Clients hold the aces

To campaign effectively voluntary organisations should quit
London and root themselves in the communities they aim to serve,
writes Bob Holman.

Voluntary agencies boomed in the 19th century and it is
sometimes implied that they maintained an independence from the
state by not taking statutory money and by not taking much interest
in legislation.1 Far from it. The national child care
societies regularly took state money, indeed three-quarters of
children in the main Catholic homes were paid for by public
authorities. Moreover, Dr Barnardo, William Booth, Mary Carpenter
and other leaders frequently lobbied for changes in the law.

During the 20th century, the campaigning role of voluntaries
widened. In our time, the Child Poverty Action Group has grown from
a small committee in an attic to a pressure group known to every
cabinet minister. Peter Townsend, its chairperson for more than two
decades, argues that it put poverty on the political agenda and he
rejoices that it has continued its attacks on government and has
not become like those voluntaries that have softened their
criticisms because “the leaders are trying to cultivate the award
of a knighthood or OBE.”2 The Family Rights Group is
another example of a campaigning voluntary which does not pull its
punches when making the case for preventing children having to be
removed from families.

The national child care societies are not primarily pressure
groups but rather service providers. Their position has often
changed in that their link with statutory bodies has shifted from
accepting fees for individual children to taking on huge contracts
to run services for local authorities. This has not stopped them
lobbying for change. They have brought the obscenities of child
prostitution and youth homelessness to government. In 1994,
Barnardo’s published Richard Wilkinson’s pamphlet Fair Shares,
which criticised central government for increasing inequality.
Conservative ministers were not pleased. However, the existence of
contracts may make the national societies think twice about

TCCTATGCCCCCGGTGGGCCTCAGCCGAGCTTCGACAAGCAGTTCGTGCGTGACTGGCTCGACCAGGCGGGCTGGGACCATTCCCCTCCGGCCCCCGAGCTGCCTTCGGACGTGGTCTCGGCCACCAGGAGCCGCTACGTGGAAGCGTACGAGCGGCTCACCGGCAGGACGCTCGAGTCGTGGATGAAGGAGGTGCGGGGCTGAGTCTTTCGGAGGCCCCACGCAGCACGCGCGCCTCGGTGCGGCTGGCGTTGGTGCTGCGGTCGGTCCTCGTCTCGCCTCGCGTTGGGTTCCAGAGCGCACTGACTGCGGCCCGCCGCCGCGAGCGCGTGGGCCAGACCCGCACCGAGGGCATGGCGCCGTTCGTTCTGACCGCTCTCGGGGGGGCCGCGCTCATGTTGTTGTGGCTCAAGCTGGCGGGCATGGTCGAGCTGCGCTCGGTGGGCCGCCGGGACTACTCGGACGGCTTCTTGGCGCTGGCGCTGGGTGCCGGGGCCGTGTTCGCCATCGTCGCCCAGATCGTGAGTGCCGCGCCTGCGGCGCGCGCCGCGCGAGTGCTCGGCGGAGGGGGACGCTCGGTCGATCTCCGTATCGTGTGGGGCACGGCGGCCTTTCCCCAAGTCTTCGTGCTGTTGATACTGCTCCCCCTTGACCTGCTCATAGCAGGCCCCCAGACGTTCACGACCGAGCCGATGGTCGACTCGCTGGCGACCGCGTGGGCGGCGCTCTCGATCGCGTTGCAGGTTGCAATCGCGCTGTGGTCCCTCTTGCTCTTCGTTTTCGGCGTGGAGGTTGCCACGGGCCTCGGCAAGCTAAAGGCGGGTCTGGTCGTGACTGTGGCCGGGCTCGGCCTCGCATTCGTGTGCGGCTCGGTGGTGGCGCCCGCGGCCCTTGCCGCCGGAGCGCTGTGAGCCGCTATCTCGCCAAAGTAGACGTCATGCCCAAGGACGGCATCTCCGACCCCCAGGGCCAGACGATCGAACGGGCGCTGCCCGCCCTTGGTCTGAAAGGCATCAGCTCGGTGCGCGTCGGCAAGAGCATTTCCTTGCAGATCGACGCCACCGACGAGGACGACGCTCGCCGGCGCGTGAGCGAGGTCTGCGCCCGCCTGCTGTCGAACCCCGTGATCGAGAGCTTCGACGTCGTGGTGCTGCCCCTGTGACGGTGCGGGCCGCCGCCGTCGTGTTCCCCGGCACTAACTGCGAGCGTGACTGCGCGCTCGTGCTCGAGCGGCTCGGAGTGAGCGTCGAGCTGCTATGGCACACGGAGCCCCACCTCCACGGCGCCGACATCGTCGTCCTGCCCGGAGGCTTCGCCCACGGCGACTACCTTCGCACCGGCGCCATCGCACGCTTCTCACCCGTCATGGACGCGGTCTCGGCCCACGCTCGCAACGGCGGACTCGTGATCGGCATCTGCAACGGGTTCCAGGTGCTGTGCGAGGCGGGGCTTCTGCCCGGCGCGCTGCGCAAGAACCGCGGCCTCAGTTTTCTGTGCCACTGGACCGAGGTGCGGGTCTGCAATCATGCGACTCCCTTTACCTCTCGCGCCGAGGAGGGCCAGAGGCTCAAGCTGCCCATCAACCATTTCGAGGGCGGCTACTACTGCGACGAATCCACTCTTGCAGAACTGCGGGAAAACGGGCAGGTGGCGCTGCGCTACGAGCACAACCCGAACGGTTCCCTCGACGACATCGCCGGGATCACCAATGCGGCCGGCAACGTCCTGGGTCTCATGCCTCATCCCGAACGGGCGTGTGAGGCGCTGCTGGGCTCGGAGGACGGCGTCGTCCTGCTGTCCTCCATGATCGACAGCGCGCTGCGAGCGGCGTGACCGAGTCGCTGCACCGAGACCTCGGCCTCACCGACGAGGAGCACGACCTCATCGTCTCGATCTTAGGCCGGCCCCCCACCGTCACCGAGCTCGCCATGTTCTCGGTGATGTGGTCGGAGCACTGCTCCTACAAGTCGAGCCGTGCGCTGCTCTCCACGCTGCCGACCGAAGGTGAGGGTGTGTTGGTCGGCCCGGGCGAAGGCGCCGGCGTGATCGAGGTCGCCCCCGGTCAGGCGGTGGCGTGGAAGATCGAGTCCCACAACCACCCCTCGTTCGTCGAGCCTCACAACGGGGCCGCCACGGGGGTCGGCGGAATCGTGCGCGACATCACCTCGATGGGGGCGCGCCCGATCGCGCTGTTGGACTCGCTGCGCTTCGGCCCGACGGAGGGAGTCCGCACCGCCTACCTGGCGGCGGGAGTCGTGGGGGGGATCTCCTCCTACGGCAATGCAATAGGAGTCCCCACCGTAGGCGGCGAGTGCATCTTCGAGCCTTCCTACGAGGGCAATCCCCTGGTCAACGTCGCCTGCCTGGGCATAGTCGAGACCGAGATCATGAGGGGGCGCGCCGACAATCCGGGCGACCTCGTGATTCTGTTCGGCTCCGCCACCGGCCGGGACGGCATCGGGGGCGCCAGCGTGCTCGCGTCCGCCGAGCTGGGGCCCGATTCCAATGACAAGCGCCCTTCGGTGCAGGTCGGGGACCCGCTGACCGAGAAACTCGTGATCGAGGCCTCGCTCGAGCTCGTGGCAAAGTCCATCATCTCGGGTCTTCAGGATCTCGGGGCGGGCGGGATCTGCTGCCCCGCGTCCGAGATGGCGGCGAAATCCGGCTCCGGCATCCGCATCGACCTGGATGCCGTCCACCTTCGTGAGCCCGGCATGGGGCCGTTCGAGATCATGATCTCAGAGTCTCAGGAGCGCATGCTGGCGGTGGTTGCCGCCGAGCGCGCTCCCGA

hard-hitting campaigns that take to task the local authorities on
which they depend.

I welcome the campaigning role of the national charities.
Perhaps they should be making the public case for the preservation
of old fashioned social work – few other bodies seem prepared to do
so. None the less, I believe that the most effective campaigners
are those who are usually the objects of campaigns -Êpoor
people, vulnerable families, low income residents of deprived

Recently, I attended the annual meeting of Glasgow Braendam
Link, which is a partnership between families disadvantaged by
poverty. It started among families who enjoyed subsidised holidays
at a centre called Braendam, near Stirling. One of its groups meets
at the Fare (Family Action in Rogerfield & Easterhouse) project
with which I am associated. Its emphasis is on members speaking for
themselves. When Harriet Harman visited Glasgow – as minister of
social security – she was lobbied by Braendam Link and Fare members
who were existing on income support. They showed themselves to be
articulate and knowledgeable campaigners. Later they took on
ministers and MSPs at the Scottish parliament. Similarly, pensioner
groups and homeless people are the ones who most powerfully present
the case for reform to government simply because they speak from

Earlier this year, I gave evidence to the House of Commons
social security committee’s investigation of the social fund. I had
compiled 50 cases of families that had approached our project.
Rather smugly, I considered I was telling them about life at the
hard end. In the same session, four recipients of social fund
loans, two of whom came from Glasgow, told the committee what it
was like trying to survive on a poverty income from which weekly
deductions were made to repay loans. Their moving accounts
obviously gripped the committee and were far more effective than
anything I said. My words were second hand, their words were first

I suggest that national voluntary bodies move their headquarters
away from establishment London and into the inner cities and outer
estates so that they are alongside the families for whom they

Further, given that the child care societies are loaded –
agencies with royal patrons and PR departments are not usually on
the breadline – they should direct money to community projects and
user organisations so that they can run their own campaigns.

1 R Whelan, Involuntary Action, Institute of
Economic Affairs, 1999.

2 B Holman, Children’s Champions, Policy
Press, forthcoming.

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